I don’t know anyone who doesn’t like teriyaki although I’m sure now I’ve said that someone will put their hand up. I love it in pretty much all its forms, authentically Japanese and Westernised, although I have yet to eat a teriyaki burger.
This duck version feels particularly luxurious, with the cucumber adding a welcome crunch. If you’ve never tried cooked cucumber do give it a go, it’s surprisingly good if you’ve only ever eaten it raw in a salad.
You need to start a couple of hours ahead to marinate the duck and salt the cukes, but apart from that this dish is very quick to make. We ate it with simply steamed rice.
If you can plan a day or so ahead, try making your own pickled ginger. It’s dead easy, it doesn’t contain food colouring like some commercial preparations, and it keeps for ages in the fridge. I’ve given a link to a recipe in the ingredients column.
Teriyaki Duck with Stir-fried Cucumber
2 duck breasts
1 medium cucumber
1 tspn salt
1 tspn sesame oil
1 tspn rapeseed or sunflower oil
Pickled ginger (optional), and/or finely sliced spring onions, to garnish
For the teriyaki marinade:
2 tbsp mirin
2 tbsp soy sauce
2 tbsp rice wine or dry sherry
1 clove of garlic, crushed
1 small thumb of root ginger, peeled and grated
1 tspn caster sugar or honey
Pinch of chilli flakes
A few grinds of black pepper
For the cucumber dressing:
1 tbsp mirin
1 tbsp rice vinegar or cider vinegar
Using a sharp knife, cross-hatch the duck skin, cutting through the skin and fat but without cutting into the meat. Place side by side, skin-side up, in a small non-reactive dish.
Mix together the marinade ingredients and pour over the duck. Cover and set aside for at least an hour, preferably longer.
Peel the cucumber so it is striped, leaving some of the skin on. Halve lengthways and scoop out the seeds with a teaspoon. Slice diagonally into 8mm chunks. Place in a sieve over the sink and scatter with a teaspoon of salt, mixing it through. Leave to drain for at least an hour, preferably two, then rinse and dry thoroughly.
Remove the duck breasts from the marinade, pour the liquids into a small pan and boil on a high heat, continuing to boil for two minutes until it has thickened somewhat.
Place the duck skin-side down in a hot frying pan and cook for 10 minutes, lowering the heat to medium to stop the sugars burning.
Brush it with a little of the reduced marinade, then turn it over and cook for another five minutes. Glaze the top with another brush of the teriyaki sauce and rest somewhere warm for 10 minutes.
Heat the sesame and rapeseed/sunflower oils in a wok until smoking. Add the cucumber and stir-fry for 2 minutes, then pour in the mirin and rice vinegar and cook for another 30 seconds. (Don’t use the teriyaki marinade as it’ll be too salty.) Spoon into a warmed bowl.
Slice the rested duck diagonally and serve with the stir-fried cucumber and a drizzle of the teriyaki sauce. Top with a few shavings of pickled ginger and/or some finely sliced spring onion.
Oh yes. We haven’t had duck in a while. Note to self: remember this recipe.
I’ve eaten so much duck lately (refining recipes) I’m nearly quacking. Hope you enjoy it if you try it, Margaret, thanks. Lx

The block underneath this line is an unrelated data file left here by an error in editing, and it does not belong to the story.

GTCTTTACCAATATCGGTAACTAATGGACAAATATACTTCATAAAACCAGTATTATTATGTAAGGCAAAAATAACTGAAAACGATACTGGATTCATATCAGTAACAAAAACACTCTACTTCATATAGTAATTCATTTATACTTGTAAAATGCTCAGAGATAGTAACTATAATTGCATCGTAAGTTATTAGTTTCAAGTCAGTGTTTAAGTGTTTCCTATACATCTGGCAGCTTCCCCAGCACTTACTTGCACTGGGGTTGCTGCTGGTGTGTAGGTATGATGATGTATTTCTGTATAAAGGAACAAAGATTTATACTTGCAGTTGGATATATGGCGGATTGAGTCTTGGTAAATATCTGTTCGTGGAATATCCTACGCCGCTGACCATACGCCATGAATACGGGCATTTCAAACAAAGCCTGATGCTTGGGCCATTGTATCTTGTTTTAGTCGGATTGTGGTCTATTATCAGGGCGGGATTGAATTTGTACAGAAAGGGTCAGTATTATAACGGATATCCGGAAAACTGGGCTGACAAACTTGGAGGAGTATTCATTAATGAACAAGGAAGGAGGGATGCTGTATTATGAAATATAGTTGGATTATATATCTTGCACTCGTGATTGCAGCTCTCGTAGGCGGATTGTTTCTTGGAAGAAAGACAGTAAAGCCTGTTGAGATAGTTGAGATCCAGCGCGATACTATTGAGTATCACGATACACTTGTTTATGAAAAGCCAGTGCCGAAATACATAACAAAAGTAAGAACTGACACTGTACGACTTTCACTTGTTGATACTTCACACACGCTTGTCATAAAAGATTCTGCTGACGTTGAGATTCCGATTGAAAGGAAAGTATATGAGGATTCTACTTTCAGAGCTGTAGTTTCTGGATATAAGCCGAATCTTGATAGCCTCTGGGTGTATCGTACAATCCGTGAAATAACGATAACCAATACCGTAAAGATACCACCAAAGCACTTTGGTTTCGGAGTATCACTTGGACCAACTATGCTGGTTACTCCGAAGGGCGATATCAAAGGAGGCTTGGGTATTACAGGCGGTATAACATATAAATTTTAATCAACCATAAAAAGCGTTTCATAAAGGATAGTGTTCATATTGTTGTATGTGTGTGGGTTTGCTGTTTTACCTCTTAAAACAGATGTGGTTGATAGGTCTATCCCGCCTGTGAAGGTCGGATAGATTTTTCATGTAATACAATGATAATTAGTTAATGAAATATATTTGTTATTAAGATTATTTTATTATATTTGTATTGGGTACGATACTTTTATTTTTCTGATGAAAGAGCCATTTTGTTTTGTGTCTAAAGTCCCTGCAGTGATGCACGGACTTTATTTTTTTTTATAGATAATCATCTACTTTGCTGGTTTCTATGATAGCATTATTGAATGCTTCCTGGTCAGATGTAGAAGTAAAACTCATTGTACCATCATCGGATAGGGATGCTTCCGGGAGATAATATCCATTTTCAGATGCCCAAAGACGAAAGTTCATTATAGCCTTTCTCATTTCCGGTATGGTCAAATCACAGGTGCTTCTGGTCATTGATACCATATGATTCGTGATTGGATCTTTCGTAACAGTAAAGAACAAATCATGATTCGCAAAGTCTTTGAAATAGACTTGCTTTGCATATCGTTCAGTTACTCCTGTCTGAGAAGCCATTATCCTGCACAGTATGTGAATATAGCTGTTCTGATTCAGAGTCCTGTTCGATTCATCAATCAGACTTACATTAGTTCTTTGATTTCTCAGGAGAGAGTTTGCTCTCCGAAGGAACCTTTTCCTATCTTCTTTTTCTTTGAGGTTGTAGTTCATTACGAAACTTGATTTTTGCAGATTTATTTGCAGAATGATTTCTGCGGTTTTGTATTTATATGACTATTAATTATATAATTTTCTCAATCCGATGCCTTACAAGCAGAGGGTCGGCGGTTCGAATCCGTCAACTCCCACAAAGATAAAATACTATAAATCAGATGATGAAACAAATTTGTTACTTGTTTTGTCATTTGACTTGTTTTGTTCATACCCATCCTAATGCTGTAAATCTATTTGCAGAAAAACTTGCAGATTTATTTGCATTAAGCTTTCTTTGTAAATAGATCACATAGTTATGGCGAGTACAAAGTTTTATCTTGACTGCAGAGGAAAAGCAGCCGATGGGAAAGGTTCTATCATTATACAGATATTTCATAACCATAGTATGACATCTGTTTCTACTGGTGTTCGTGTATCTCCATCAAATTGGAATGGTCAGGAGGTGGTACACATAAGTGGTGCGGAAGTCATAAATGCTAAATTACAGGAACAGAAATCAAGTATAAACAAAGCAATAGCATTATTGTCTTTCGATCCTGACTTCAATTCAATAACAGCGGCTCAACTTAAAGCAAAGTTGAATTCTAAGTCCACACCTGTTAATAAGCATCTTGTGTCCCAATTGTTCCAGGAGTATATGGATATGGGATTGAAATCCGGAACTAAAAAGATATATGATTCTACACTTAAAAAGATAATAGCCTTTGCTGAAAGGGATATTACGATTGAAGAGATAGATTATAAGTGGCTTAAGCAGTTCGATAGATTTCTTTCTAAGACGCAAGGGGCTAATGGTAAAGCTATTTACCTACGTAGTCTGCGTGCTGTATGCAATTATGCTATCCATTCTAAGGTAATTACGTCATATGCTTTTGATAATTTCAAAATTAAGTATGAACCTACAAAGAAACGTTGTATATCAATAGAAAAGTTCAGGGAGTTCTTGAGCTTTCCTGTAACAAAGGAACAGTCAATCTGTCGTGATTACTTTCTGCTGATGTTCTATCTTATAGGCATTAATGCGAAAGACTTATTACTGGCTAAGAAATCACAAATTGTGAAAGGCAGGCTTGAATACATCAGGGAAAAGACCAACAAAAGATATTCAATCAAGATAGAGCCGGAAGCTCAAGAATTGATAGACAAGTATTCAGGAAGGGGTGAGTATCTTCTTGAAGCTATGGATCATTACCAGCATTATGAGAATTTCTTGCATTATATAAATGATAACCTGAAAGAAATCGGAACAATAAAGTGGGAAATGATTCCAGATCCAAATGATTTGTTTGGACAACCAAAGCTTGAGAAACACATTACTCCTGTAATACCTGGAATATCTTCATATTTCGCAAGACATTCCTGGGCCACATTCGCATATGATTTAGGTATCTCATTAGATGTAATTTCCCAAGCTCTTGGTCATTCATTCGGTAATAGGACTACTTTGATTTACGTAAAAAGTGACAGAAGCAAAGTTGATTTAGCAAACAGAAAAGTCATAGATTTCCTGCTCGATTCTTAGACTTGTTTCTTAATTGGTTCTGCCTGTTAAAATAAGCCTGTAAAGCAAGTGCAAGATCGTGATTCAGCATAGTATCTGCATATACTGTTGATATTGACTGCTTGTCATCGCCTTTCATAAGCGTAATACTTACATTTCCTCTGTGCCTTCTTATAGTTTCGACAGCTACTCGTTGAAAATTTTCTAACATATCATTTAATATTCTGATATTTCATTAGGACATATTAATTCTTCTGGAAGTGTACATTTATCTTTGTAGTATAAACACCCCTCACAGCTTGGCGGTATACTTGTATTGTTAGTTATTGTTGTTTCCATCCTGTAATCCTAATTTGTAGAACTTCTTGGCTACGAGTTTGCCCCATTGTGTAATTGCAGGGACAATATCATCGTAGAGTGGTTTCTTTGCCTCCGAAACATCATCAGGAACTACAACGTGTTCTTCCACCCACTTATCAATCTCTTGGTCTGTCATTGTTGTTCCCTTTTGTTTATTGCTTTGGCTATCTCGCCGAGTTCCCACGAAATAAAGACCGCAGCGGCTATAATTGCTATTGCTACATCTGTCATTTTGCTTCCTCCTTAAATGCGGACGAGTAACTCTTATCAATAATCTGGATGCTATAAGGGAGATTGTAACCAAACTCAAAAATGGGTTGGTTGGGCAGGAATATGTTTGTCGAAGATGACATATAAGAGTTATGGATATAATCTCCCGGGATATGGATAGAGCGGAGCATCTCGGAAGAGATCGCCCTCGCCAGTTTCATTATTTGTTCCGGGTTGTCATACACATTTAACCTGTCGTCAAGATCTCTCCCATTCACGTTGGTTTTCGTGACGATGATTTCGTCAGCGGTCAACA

I am going to try this tomorrow! Xx
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Yay! Hope you like it, Jennie, thanks. Lxxxx
Well, my hand’s not waving: we all 💜 teriyaki. Never had it with duck… This may be our Saturday night scoff. I always feel I ought to say just ‘thank you’ to each of your posts; such great food 😍
Thank you, lovely woman, that’s very kind. Let me know how you get on if you make it, please! Lx
Of course, when I make it I’ll let you know 🙂
This dish has my name written all over it, my favourite things together on one plate. My love of cucumbers has developed late in life thanks to the arrival a few years back of a beautiful thin skinned varieties sold here as Lebanese Cucs. Also, I make pickled ginger by the kilo, we eat a lot of sushi but then I chuck it into salads too. The commercial product just dosen’t measure up.
Thanks, Sandra. Those cukes sound lovely. We grow our own in the summer and the flavour difference to shop-bought is extreme. How do you make your pickled ginger? I like the idea of putting it in salads. Lxxx
This is the link to my pickled ginger recipe. If you can buy young ginger it goes a beautiful shade of pale pink when it hits the pickling liquor. A razor sharp mandolin is essential
Thank you, Sandra. I hear chucking a radish in helps with the pink, too, if you are stuck with older ginger. Lx
Eldest son saw the photos and gave it a resounding thumbs up! Teriyaki anything has got to be good, yum. I like the idea of pickled ginger too. Do you do anything with fresh horseradish? The allotment is infested with it but I have yet to turn it into anything useful.
I knew that boy had taste! The ginger is a doddle. R usually bags all the horseradish for horseradish sauce (it freezes well in root form btw and can be grated from frozen) and actually most of the wasabi you get in this country is mostly powdered horseradish, so could replace in sushi recipes. I sometimes make a horseradish mashed potato, which is lovely with beef stews. I’ve seen it added to guacamole, which I haven’t tried but might be interesting. It would pair well with mackerel. And there’s this: https://www.theguardian.com/lifeandstyle/2010/feb/28/nigel-slater-horseradish-rice-pudding-recipe
Wow, thanks! Fortunately it hasn’t invaded my plot yet but grows rampantly along many of the paths. Love the sound of horseradish mash.
It’s lovely. I sometimes chuck in some grain mustard, too.
Thanks, Annie, pleased you like it.